Earth Day in Maui
History Of Earth Day In Hawaii
Maui is an amazing place unique to all the Hawaiian Islands. The ancient Hawaiians knew this and many battles were fought for it’s control. Today new battles are being fought not only for the aina (land) but for a culture and it’s principles of caring for the land and having a sustainable lifestyle. Earth Day is our nation’s environmental legacy that is now a global day of celebrations and events.
Maui is a fantastic place to explore and learn about what it could be like for you to go green while on vacation! Check out our Ecotourism in Maui story and find out how you can help this beautiful island while visiting. From renting electric cars to enjoying the island’s many eco tours, you could find it’s easier than you thought to go green!
Earth Day has been part of America’s cultural story since 1970. On April 22nd of that year, the modern environmental movement was born. Spearheaded by Wisconsin Senator Gaylord Nelson, the first Earth Day was wildly successful as it activated 20 million Americans from all walks of life.
The event created widespread awareness and advocacy for land, air and water pollution and is credited with launching the modern environmental movement. In the years that followed the first Earth Day landmark environmental legislation was passed in Congress including the Clean Air Act, the Endangered Species Act, the Water Quality Improvement Act, the Surface Mining Control and Reclamation Act, the Toxic Substance Control Act and resulted in the creation of the Environmental Protection Agency (EPA).
Earth Day Events In Maui
Twenty years after the first Earth Day the event went global. Two hundred million people were mobilized in 141 countries which put the environment and its preservation on the world stage. Today it is estimated more than 1 billion people participate in Earth Day events each year making it the largest civic observance in the world! If you’re in Maui during Earth Day come to check out these two festivals as they are located close by to one another in Kahului.
Maui College Earth Day
University of Hawaiʻi Maui College Earth Day
The University of Hawaiʻi Maui College hosts the second annual UHMC Earth Day celebration on Wednesday, April 16, from 10 a.m. to 1 p.m.
The Earth Day event is free and open to the public.
College students from the Sustainable Science Management program at Maui’s University of Hawai’i campus are organizing an Earth Day event for the second time this year. Located in Kahului, the college students have done a tremendous job of bringing together some of Maui’s most revered environmental organizations in the spirit of the first Earth Day which was inspired by college sit-ins of the 1960s. Sustainability science is leading the way for innovations that will be very important in the coming years as the number of people traveling throughout the world expected to double in the next ten years or less!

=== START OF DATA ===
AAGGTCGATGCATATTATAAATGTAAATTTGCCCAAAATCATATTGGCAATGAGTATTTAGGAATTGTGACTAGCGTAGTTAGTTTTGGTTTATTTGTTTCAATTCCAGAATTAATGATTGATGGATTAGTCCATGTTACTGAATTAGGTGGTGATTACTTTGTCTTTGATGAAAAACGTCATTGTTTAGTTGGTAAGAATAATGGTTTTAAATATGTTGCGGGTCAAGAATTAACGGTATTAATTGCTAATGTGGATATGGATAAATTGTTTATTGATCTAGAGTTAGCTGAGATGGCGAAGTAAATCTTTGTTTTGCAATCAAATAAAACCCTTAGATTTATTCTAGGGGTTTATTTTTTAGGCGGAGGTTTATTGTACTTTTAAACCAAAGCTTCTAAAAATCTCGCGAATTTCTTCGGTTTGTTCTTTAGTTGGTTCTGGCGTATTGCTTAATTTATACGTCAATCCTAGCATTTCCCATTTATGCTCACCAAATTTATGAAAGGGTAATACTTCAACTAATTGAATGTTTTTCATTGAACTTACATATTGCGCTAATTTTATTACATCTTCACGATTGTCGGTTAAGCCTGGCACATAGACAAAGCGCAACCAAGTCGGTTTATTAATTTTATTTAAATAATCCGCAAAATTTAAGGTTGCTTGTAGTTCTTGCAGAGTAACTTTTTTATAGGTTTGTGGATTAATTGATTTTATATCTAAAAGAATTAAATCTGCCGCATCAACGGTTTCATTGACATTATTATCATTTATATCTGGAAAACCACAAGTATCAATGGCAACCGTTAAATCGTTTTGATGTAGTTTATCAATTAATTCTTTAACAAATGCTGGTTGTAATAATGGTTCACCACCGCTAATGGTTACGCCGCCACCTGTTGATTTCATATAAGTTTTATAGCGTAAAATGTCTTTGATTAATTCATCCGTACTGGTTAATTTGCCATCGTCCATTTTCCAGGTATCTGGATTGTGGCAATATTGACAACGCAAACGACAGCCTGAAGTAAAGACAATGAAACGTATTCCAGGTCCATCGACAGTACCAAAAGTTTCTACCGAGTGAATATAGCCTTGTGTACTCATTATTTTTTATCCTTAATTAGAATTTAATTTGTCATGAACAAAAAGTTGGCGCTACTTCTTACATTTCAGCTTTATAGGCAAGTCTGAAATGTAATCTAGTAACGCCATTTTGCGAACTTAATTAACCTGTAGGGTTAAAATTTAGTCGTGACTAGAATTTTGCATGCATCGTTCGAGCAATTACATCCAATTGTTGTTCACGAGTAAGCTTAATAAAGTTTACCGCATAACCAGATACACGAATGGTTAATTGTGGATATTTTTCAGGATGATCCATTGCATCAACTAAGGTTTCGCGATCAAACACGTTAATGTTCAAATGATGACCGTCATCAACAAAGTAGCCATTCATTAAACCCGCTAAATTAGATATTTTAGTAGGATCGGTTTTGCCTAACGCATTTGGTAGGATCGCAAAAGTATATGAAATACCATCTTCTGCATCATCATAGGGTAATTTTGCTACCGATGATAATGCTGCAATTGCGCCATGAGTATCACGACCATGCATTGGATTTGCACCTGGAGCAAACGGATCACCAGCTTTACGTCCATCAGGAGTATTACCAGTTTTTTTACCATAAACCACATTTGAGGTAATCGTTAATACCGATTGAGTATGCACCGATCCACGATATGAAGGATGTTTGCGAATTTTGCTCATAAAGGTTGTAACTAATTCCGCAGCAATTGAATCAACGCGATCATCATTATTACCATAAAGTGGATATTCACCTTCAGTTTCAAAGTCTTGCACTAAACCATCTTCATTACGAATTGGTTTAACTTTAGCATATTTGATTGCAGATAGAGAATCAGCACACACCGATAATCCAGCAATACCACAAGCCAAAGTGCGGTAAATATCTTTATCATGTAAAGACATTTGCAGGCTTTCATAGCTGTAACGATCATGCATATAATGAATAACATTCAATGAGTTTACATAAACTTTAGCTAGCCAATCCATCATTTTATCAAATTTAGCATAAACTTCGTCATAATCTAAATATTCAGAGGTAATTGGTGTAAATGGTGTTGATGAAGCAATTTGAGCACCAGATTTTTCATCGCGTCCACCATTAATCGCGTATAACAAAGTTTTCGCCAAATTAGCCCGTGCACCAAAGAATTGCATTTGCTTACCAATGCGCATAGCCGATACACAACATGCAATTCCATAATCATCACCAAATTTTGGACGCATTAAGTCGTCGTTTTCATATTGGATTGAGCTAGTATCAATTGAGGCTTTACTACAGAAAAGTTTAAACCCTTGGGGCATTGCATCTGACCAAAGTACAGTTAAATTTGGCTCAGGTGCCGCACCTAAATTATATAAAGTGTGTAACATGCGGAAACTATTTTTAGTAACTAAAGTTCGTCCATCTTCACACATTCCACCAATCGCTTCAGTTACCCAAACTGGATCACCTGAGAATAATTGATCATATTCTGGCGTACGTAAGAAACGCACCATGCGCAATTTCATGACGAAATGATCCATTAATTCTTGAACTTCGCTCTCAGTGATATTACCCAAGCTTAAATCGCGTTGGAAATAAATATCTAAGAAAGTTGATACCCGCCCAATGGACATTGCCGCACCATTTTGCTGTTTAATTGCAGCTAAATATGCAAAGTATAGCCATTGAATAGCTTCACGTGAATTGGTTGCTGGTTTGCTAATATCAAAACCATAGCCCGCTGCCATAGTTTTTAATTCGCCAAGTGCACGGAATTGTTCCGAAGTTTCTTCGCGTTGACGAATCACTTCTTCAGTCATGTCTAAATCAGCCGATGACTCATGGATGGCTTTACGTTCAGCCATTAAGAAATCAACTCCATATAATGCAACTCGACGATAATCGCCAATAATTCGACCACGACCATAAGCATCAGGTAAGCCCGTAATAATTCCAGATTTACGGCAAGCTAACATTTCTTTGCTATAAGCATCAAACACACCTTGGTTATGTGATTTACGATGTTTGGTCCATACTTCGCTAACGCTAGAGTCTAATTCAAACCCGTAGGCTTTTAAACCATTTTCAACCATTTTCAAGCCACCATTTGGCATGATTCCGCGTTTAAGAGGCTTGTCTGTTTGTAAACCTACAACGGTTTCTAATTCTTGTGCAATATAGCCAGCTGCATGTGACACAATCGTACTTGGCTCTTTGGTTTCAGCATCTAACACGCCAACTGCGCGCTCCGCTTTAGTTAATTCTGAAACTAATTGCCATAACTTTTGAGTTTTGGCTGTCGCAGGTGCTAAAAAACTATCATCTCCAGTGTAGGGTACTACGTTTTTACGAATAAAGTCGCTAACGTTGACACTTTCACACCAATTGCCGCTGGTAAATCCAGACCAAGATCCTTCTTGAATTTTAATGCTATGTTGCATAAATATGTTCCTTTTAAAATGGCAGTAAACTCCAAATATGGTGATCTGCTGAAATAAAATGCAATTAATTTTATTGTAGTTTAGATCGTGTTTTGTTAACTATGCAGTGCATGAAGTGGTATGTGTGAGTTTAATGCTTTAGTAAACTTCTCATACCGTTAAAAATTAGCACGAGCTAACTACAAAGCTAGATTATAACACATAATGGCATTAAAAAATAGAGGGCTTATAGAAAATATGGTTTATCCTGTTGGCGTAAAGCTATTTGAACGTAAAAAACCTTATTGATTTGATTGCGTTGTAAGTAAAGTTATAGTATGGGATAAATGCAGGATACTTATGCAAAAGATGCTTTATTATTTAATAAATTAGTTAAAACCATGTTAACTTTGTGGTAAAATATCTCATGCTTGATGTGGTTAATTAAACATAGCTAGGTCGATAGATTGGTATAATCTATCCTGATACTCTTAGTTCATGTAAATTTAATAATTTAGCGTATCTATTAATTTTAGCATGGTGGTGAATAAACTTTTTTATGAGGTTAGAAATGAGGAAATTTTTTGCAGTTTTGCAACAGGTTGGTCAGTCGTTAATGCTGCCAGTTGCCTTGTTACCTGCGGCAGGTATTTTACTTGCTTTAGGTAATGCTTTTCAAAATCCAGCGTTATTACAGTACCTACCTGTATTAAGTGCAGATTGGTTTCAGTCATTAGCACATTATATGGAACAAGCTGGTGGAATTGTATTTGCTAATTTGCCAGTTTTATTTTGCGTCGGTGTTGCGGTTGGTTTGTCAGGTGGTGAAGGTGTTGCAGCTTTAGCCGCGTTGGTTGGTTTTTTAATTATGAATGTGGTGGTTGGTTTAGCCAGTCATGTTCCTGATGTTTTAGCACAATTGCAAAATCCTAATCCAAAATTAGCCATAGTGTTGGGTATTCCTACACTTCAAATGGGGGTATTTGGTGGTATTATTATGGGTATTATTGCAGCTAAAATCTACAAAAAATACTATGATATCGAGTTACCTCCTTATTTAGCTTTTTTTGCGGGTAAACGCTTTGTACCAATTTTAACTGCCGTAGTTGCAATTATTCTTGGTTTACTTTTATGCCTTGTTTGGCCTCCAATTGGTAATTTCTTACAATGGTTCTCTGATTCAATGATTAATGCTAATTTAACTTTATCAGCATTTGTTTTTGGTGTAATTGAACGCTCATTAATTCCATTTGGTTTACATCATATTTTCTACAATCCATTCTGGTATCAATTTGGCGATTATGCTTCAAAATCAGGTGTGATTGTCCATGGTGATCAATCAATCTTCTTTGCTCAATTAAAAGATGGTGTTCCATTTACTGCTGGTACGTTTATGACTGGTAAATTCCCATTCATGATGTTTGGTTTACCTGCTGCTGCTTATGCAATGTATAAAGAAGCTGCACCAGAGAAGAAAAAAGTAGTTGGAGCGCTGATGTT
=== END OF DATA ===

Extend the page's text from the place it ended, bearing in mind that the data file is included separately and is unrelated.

Some of the local organizations at the event include Trilogy’s Blue ʻĀina Campaign, Humpback Whale Sanctuary, Boo Boo Zoo, Surfrider Foundation, Coral Reef Alliance, Maui Cultural Lands/Polanui Hiu, East Maui Watershed Project, Maui Nui Botanical Gardens, Pacific Biodiesel, Hawaiʻi Ecotourism Association, Haleakala Pacific Parks Association, Hui O Waʻa, Save Our Seabirds, Indigenous Crop Biodiversity Festival Group, and Hawaiian Island Land Trust.
Past And Present Come Together
For visitors, Maui is an amazing place to visit any time of year, but we like to remember that for the ancient Hawaiians every day was Earth Day. They held nature and the preservation of it in high regards as their survival depended on it!
Our modern technology has allowed us to discover more and more ways to study, learn and help preserve our environment. Just as the ancient Hawaiians were open to new and innovative ways to live it is important that we respect the Hawaiian culture and all that it has to offer. Please consider asking yourself this question (whether traveling to Hawaii or any other part of the world) “What is this culture doing better than my own culture”? You may return home with the best souvenir of all – a larger perspective!
Hawaii’s Ancient Land Management System
The Hawaiian concept of land and ocean management starts with the land. Throughout Polynesia the demi-god Maui is attributed to many supernatural feats. He is said to have snared the sun to slow its progress across the sky making the days longer. Legends also tell of Maui pulling the land up (the Hawaiian Islands) from the ocean with a fish hook. Interestingly the Hawaiian creation story is based on the aina (land) whereas in most of Polynesia the creation stories are more closely linked to the sea. It makes Hawaii unique even among the closely related southern islands of the Marquesas and Tahiti which Hawaii settlers migrated from some 1000 years ago.